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What is Port Wine?


Port Wine is a Wine that has been fortified and is classed as a special type of Fortified Wine.

Port is made in the Douro Valley in northern Portugal. It takes its name from the city of Oporto, the port from which wines are shipped around the world. Most ports are also aged in the city.


Port is sweet because the grape spirit is added part-way through the fermentation, thus stopping the conversion of grape sugar to alcohol. It is therefore essential to extract colour and tannins as quickly as possible before the spirit is added. This is why grapes were traditionally trodden by foot. Most ports are between 18% and 20% alcohol by volume. With port, it is the way the wines are matured that most influences the style.

Most ports are red. There are more than 40 authorised black grape varieties but the most important ones are: Tinta Roriz (known as Tempranillo in Spain), Touriga Nacional, Touriga Francesa, Tinta Cao and Tinta Barroca.

The main grape varieties in white port are white: Gouveio (Verdelho), Malvasia Fina, Rabigate, Viosinho and Donzelinho.


There is a wide range of styles but they fall into two main categories: Those that are aged in wood and those that are aged in bottle.

  • Ruby: Young, deep ruby in colour, fruity, fiery and quite simple. Usually aged in bulk for 2-3 years before bottling, though some better ones, e.g. Warre’s warrior Special Reserve, are aged for up to five years. For immediate consumption.
  • Tawny: In theory, a wine that has been aged long enough in wood for the colour to have changed from ruby to tawny though there are a wide range of styles and quality levels within this category. Good ones are smooth and soft thanks to the long ageing in wood. Cheaper versions are no older than most ruby ports and are made from paler grapes and sometimes with the addition of white port. The best are those with an indication of age on the bottle.
  • Aged Tawny: These wines have been aged in wood for at least six years and are usually soft and silky. These are still non-vintage wines so the age indication of the label (e.g. 10 Year Old, 20 Year Old) are approximations. Nutty and delicate, such tawnies are often drunk chilled in Oporto. They do not need decanting.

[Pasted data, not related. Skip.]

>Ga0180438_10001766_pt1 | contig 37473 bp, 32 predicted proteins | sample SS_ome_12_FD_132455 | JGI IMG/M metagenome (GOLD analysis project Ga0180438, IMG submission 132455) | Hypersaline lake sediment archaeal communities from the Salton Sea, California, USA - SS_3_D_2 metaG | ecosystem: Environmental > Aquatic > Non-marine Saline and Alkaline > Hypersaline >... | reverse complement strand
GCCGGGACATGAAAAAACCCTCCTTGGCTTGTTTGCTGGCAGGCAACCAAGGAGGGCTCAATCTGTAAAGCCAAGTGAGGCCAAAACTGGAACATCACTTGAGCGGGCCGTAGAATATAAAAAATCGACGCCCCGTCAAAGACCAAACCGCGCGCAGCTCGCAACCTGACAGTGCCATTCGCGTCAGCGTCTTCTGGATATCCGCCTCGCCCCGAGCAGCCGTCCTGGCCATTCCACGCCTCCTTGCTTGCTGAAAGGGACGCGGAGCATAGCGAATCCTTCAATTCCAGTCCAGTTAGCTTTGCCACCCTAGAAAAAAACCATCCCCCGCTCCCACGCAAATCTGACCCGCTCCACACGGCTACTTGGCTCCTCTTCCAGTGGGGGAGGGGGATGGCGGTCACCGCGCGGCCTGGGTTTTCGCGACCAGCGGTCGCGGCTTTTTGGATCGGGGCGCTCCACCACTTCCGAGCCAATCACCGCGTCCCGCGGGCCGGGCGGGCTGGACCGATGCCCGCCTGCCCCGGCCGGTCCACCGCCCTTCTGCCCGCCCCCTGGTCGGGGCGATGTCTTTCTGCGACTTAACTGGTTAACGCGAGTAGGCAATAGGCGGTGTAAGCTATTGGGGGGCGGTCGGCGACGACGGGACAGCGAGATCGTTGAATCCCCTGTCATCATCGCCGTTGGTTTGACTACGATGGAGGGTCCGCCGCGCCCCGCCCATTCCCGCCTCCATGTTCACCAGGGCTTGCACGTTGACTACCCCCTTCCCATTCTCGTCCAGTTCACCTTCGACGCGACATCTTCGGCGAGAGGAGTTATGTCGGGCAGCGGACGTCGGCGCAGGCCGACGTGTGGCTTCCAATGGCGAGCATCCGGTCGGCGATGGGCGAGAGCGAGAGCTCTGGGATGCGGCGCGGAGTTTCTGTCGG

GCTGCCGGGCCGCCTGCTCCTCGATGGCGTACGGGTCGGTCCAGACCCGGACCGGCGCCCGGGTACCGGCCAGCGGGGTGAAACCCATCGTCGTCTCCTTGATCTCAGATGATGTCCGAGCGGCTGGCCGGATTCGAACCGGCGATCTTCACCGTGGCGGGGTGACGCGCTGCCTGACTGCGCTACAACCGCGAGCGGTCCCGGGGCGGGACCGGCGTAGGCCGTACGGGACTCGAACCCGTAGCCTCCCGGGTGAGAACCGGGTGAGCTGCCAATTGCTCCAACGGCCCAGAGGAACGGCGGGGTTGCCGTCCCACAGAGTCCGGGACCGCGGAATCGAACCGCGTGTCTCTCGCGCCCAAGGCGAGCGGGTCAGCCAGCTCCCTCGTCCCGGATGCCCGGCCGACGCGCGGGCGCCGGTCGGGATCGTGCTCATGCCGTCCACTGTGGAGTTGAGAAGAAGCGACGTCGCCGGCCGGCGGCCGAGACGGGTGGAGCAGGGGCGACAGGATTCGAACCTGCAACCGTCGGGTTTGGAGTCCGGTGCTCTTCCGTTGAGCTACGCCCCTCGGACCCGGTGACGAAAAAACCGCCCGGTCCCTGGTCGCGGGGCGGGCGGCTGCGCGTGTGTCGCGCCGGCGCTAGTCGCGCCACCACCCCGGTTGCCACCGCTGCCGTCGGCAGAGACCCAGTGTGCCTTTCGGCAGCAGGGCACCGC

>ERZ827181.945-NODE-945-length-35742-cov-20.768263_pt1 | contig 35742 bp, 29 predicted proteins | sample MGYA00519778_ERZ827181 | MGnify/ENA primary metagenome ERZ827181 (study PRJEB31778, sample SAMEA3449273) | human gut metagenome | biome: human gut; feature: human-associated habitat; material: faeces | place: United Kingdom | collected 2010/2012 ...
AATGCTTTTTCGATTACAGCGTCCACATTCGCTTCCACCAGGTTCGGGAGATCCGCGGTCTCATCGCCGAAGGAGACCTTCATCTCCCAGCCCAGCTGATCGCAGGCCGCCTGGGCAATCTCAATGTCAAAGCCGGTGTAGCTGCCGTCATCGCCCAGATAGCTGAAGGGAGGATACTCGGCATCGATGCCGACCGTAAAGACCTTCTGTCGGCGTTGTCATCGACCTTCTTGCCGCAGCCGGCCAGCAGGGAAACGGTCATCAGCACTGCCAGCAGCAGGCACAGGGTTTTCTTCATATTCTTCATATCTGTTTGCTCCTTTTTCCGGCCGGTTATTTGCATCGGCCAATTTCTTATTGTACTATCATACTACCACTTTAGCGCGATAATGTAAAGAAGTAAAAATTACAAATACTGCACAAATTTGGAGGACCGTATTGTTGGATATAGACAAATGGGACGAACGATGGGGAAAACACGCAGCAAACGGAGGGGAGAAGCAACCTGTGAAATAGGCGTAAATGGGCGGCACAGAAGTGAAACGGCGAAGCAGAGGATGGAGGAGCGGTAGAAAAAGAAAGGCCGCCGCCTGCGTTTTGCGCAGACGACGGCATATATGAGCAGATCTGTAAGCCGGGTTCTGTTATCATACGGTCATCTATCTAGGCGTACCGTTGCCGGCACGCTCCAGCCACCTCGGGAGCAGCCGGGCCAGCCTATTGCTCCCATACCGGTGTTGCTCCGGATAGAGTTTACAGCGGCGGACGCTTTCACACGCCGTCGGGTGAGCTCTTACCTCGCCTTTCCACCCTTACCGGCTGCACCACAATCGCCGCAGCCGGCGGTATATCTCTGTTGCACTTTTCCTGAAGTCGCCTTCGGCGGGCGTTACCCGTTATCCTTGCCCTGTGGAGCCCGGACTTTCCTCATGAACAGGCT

• Vintage: Made in only the best years and from the very best grapes, vintage ports represent only about one per cent of the entire port production. They are blended, but all the component wines are from the same vintage. Because they are bottled after only 2-3 years in cask, they throw a sediment and need decanting. Vintage ports need to be aged further in bottle, some up to 20 or 30 years, and they need to be decanted. When young, they are very full-bodied, with rich fruit and very firm tannins. The tannins and the spirit soften with age as the wines become more and more complex and delicious. Traditionally served at the end of a meal.
  • Late Bottled Vintage (LBV): A wine made from a good but not great vintage and bottled in the 4th and 6th year after harvest. Confusingly, there are two broad styles within this category. Traditional LBV is bottled unfiltered and so needs decanting. It is rather like a lesser vintage port. The other, more common, style has been filtered and tends to be less intense. These wines do not need decanting.
  • Vintage Character: The name is confusing as these are not vintage wines. They are generally aged in bulk for up to five years and are rather like a premium ruby in style.
  • Crusted or Crusting: A British speciality that is not recognised in Portugal. A blend of wines is bottled unfiltered so that it needs decanting. Like Vintage Port, it continues to develop in bottle and so benefits from further ageing after purchase. The best ones are a very good alternative to Vintage Port.
  • Colheita: The Portuguese word means ‘harvest’ or ‘crop’. These wines must be aged in wood for at least seven years so they are rather like tawnies but from a single vintage. Best drunk within a year or so of bottling. No need to decant.
  • Single Quinta Vintage: These are wines from a single vintage and from a single quinta or vineyard. Often made in a year when a port house does not declare a Vintage port. They are made in much the same way as Vintage ports but are often held back from sale by the producer until they are considered ready for drinking. Decant.

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